The American evangelical movement, with its undeniable influence in politics and society, has long sparked intrigue and unease. Its strong ties with the Republican Party and notable support for former President Donald Trump have been particularly eyebrow-raising. In a compelling new book, a journalist delves into the intricate world of American Evangelicalism, taking a closer look at its roots, its intertwining with politics, and the consequential effect it has had on the nation.
The book, "The Kingdom, the Power, and the Glory: American Evangelicals in an Age of Extremism," presents a two-fold narrative that investigates the external political crisis instigated by Evangelicalism and the internal spiritual turmoil it undergoes. As a practicing Christian and offspring of an evangelical pastor, the writer is uniquely equipped to illuminate this multifaceted and frequently divisive movement.
Among the most striking discoveries from the research is the manner in which leading evangelical figures rationalized their backing for Trump. Despite acknowledging his shortcomings and contentious behavior, these leaders held the view that preserving Christian America justified the recruitment of someone who did not exemplify Christian values. This justification, as the author points out, is anchored in the sentiment that Trump was battling for their cause, thus meriting support, irrespective of his conduct.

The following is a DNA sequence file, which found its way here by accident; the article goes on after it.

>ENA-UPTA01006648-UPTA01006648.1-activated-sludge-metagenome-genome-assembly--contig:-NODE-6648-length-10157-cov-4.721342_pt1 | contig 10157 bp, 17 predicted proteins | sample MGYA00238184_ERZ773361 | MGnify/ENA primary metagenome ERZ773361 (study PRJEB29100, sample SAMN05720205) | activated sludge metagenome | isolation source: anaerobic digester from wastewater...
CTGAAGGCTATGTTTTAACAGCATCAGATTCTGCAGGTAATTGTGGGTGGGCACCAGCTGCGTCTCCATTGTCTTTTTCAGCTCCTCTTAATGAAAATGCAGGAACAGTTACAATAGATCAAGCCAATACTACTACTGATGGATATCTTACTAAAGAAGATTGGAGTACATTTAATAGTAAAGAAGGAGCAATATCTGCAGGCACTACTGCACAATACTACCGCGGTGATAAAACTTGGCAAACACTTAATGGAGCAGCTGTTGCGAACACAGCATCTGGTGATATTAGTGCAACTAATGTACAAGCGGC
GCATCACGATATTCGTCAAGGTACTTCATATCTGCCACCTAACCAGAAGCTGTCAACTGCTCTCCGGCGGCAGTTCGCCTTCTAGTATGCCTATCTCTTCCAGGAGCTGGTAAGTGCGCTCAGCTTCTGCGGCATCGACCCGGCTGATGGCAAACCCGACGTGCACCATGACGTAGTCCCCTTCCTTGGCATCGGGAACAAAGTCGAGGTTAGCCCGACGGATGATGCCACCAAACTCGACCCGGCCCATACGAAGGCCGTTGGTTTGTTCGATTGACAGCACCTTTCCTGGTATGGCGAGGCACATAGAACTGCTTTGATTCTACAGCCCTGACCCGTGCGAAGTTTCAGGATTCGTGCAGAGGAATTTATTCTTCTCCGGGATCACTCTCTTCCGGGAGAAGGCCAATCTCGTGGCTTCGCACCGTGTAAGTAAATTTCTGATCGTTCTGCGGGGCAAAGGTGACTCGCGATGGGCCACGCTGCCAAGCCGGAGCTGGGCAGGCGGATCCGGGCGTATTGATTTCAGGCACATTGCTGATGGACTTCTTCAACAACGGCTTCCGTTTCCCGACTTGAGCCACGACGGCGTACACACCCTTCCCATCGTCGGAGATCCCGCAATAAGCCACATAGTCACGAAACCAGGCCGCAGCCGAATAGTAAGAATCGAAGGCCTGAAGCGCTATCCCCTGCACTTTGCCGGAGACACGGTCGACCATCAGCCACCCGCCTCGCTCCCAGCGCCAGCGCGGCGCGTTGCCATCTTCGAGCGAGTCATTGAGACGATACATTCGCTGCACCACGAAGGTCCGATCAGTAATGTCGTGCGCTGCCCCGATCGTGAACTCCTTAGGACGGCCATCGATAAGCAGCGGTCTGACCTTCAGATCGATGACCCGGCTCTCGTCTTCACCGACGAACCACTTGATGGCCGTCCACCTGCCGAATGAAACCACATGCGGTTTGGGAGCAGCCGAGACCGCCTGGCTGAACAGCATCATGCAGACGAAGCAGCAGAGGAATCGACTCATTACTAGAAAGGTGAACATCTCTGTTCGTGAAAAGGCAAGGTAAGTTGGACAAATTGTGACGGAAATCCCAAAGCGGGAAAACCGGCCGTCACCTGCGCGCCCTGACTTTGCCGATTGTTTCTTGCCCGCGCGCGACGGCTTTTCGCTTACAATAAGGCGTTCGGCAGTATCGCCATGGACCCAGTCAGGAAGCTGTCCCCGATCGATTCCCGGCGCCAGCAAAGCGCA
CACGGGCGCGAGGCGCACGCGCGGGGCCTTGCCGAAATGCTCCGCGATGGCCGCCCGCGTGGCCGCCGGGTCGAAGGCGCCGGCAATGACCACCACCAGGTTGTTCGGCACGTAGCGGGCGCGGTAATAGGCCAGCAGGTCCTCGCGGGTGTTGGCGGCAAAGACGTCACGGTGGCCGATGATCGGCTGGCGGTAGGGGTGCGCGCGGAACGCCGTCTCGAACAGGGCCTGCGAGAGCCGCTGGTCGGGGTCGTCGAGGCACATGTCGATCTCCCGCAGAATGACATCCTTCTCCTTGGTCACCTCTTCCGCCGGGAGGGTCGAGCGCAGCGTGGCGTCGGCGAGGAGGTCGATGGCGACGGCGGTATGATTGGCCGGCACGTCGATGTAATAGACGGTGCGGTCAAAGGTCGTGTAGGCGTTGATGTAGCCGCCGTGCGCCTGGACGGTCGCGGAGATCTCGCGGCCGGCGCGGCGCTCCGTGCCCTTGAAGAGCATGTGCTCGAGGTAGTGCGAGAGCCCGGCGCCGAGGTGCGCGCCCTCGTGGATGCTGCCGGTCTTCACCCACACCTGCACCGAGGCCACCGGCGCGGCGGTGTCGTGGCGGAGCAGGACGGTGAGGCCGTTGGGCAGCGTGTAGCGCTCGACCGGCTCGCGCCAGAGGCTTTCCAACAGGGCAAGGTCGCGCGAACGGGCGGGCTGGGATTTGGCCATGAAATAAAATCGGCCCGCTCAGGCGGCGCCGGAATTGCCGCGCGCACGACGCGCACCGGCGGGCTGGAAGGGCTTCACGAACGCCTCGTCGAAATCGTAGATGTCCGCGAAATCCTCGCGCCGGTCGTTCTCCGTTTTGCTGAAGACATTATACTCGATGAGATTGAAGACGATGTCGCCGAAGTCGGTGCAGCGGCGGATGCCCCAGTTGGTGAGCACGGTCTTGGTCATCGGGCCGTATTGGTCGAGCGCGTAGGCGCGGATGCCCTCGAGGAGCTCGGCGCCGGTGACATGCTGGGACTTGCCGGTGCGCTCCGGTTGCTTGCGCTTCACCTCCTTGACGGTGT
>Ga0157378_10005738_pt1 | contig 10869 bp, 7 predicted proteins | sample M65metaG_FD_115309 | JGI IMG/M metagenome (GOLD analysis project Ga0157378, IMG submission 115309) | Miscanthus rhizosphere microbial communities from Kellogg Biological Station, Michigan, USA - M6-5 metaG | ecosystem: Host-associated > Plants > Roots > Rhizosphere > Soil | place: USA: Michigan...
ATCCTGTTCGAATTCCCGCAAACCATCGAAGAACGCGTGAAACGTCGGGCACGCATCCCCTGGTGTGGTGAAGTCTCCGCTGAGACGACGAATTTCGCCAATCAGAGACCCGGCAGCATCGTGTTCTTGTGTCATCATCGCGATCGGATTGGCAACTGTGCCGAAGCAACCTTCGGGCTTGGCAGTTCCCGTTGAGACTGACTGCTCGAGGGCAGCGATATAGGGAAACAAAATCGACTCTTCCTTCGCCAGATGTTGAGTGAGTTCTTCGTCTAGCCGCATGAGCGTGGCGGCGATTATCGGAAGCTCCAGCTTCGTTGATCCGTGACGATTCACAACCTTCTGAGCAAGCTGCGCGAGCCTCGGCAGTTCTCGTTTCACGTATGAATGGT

The book also emphasizes the profound association between American Evangelicalism and nationalism. The apprehension of losing power and the conviction that America's fall is tied to declining religiosity have propelled the bond between Evangelicals and the Republican Party. This connection has resulted in the politicization of the church, with clergy delivering political sermons and congregants placing their patriotism above their faith.
While empathizing with the hurt and disenchantment experienced by numerous Evangelicals upset with the path their faith has taken, the author also poses critical questions about the future of Evangelicalism. Is a return to the core tenets of the faith and a concentration on spiritual matters a potential solution for the political crisis? Or is there a need to reassess and salvage what's left of Evangelicalism?
It's challenging to find a common ground due to conservative Evangelicals' extreme viewpoints on topics such as abortion and LGBTQ+ rights, which are contrary to medical science and public opinion. The remaining Evangelicals disheartened by their faith's current status may still adhere to reactionary beliefs, presenting a significant hurdle to any substantial change within the movement.
The future of American Evangelicalism remains foggy. A more rational and less politically driven version of the movement might provide temporary solace, but the deeply ingrained beliefs of Evangelicals make a total transformation hard to conceive. As long as large numbers of Evangelicals continue to oppose abortion rights and LGBTQ+ equality, society's most vulnerable members will continue to be at risk.
The book offers a thought-provoking exploration of American Evangelicalism and its impact on the nation. It challenges readers to consider religion's role in politics and society and to critically assess the beliefs and values that underpin their own faith traditions. Only through transparent and honest dialogue can we hope to address the complexities and contradictions of American Evangelicalism and strive for a more inclusive and just society.